FORT BELKNAP, Mont. -- Bison once helped sustain Native Americans on the plains of Montana. Now, Indians on the Fort Belknap Reservation say it's time they returned the favor.
About 150 people gathered Aug. 22 to watch as 34 genetically pure bison from Yellowstone National Park were released on the reservation about 16 miles south of Fort Belknap.
The bison rumbled out of cattle trucks to the cheers of onlookers and disappeared across the prairie land.
"I wouldn't miss this -- gosh," says Patty Quisno, a tribal council member.
The relocations are part of an attempt to establish new bison herds while curbing the periodic slaughter of the animals when they leave Yellowstone.
Bison "helped us, our ancestors, survive out here on the prairie," says Mark Azure, who heads the tribe's bison program. "So to be able to take that next step, and return the favor, so to speak, it feels good."
Last year, the state Fish, Wildlife and Parks Department transplanted 70 bison from Yellowstone to the Fort Peck reservation in northeast Montana, with the intent that half of the animals would be taken to Fort Belknap, about 180 miles west.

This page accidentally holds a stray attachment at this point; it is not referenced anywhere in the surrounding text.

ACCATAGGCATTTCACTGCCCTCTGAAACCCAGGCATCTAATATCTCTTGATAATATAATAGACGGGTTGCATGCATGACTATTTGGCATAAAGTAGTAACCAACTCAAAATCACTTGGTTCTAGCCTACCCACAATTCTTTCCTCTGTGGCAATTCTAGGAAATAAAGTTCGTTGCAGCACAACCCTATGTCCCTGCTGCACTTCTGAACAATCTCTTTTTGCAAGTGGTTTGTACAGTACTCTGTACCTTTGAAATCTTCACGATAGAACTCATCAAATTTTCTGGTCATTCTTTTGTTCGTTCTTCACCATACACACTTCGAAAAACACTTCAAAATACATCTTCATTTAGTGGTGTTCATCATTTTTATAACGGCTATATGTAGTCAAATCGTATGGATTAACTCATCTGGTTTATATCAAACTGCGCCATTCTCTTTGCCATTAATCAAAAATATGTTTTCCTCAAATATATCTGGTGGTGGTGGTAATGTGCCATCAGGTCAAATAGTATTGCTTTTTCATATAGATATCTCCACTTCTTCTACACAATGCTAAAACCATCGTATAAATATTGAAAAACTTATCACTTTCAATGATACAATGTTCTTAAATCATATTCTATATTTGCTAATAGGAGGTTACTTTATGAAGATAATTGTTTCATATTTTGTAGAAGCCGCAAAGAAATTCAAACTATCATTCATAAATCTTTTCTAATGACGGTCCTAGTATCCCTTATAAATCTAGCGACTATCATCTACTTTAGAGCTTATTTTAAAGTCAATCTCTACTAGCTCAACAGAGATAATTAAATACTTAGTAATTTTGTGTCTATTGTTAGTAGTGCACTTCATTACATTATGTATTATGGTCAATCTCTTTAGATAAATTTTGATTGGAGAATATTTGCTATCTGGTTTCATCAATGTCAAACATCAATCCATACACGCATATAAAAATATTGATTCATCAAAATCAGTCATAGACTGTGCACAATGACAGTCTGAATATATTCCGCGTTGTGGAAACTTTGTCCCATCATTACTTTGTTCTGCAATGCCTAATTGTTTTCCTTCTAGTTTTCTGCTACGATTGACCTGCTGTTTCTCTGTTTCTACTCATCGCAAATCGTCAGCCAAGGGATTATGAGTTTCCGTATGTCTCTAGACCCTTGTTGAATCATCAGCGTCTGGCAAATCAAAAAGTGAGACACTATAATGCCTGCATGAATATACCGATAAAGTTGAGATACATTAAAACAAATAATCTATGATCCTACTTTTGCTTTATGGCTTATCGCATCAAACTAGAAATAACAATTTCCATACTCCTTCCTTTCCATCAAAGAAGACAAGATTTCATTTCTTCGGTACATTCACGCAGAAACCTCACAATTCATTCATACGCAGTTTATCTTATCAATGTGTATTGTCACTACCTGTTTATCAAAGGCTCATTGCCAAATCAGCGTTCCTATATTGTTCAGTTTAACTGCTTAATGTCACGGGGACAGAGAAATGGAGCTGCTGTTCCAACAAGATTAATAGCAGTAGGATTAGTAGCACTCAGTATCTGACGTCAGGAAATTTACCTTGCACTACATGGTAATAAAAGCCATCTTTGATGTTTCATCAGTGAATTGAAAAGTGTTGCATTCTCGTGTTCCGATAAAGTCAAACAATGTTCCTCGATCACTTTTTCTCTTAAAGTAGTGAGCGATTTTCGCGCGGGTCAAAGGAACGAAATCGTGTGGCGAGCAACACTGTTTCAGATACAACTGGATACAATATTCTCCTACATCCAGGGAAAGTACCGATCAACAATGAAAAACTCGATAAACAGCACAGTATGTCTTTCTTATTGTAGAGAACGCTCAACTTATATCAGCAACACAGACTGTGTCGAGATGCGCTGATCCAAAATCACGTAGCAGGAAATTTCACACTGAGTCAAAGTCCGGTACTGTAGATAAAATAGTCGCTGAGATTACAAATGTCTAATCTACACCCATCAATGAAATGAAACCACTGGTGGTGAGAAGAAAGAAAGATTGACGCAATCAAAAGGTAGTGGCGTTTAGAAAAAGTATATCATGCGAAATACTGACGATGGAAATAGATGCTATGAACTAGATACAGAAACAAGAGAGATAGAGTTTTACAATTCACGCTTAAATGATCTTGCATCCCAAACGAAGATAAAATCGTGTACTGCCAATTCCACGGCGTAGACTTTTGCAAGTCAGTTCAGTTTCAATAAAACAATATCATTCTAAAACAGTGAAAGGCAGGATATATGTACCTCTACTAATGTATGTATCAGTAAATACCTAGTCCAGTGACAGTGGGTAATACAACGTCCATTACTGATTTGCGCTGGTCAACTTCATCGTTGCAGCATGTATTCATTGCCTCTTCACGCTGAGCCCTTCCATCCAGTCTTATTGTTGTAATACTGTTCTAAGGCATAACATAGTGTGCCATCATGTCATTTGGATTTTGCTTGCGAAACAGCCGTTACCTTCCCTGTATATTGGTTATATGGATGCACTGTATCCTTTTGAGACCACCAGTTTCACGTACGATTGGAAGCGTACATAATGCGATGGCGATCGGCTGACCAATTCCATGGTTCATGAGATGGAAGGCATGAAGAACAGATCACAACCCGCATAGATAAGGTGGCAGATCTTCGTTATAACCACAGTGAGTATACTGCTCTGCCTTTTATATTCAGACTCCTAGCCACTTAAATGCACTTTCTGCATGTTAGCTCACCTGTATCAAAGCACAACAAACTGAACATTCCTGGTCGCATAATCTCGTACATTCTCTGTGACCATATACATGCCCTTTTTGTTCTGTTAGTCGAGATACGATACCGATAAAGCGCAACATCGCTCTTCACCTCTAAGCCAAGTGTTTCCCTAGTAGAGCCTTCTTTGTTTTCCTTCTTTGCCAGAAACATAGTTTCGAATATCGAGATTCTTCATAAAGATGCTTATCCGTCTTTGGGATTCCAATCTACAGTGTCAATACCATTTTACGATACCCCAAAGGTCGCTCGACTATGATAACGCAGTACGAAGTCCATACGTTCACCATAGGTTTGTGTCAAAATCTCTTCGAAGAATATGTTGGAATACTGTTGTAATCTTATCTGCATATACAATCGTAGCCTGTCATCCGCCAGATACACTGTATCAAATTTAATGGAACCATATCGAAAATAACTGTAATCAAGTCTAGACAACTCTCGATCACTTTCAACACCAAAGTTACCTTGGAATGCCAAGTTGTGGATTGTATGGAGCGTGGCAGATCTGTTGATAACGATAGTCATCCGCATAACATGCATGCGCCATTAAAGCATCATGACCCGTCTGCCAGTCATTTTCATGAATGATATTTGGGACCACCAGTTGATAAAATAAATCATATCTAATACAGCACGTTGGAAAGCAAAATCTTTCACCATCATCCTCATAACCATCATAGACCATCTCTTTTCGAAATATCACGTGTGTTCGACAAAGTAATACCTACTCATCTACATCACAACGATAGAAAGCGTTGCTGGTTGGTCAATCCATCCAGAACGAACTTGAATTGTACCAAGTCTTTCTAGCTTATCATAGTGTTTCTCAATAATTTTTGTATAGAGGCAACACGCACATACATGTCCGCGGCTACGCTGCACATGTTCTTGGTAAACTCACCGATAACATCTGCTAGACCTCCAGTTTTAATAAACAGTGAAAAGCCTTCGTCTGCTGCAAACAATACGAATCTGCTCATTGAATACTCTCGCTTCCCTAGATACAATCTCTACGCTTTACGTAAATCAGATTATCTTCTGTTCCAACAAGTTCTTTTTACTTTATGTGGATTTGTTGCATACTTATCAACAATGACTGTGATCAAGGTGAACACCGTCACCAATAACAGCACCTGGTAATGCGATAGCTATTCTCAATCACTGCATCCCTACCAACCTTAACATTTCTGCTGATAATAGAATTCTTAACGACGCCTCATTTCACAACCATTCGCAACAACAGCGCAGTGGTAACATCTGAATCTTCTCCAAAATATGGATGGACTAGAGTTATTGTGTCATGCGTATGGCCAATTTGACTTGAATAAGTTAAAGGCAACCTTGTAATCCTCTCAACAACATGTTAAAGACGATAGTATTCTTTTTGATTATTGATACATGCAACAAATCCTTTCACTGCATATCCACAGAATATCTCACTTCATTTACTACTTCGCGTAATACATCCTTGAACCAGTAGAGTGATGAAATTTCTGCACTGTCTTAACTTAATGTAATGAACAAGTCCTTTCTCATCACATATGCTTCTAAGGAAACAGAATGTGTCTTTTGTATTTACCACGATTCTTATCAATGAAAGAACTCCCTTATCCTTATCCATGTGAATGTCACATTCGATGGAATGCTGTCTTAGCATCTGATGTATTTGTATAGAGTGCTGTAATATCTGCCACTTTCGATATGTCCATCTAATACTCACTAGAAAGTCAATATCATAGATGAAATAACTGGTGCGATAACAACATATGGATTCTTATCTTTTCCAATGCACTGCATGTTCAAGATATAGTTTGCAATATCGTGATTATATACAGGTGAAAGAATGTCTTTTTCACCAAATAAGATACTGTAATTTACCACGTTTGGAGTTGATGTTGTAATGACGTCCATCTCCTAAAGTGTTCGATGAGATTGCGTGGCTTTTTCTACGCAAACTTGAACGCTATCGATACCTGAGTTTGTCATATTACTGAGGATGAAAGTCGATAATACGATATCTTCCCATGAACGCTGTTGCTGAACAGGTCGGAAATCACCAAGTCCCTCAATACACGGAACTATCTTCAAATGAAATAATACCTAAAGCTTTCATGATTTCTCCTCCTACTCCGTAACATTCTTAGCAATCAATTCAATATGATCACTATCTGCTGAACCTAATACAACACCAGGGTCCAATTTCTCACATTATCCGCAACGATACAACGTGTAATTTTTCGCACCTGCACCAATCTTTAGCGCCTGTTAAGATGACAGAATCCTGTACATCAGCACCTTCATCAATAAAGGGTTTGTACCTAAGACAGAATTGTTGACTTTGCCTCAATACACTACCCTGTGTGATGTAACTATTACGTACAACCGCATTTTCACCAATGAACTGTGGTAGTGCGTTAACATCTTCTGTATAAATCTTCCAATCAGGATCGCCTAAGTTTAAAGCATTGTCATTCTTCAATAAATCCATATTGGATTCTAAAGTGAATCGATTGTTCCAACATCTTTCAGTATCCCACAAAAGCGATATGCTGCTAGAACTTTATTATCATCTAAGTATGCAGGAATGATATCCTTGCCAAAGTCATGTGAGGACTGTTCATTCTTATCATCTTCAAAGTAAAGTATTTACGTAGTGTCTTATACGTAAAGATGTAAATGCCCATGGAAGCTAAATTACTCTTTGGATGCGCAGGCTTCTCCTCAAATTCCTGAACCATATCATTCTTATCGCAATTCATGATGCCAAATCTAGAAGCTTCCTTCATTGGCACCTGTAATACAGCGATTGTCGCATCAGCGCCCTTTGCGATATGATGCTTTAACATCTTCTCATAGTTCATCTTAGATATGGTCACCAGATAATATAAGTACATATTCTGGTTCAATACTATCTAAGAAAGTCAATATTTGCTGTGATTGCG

Some ranchers challenged the move, fearing the bison could spread disease and compete with cattle for grazing. But earlier this summer, the Montana Supreme Court ruled the transfers were legal.
The bison released Aug. 22 tested negative for brucellosis and were released in a 1,000-acre pasture with an 8-foot fence. One cow was injured and was not released.
Tribal councilman Mike Fox says the tribe will manage a herd of about 150 bison and use them as seed stock for other tribes or agencies wanting to reintroduce bison on their land.
The tribe has a commercial herd of 500 bison that have cattle genes and are kept in a separate pasture.
Fox says bison disappeared from the Fort Belknap area around 1910.
"It's a homecoming for the animals," he says.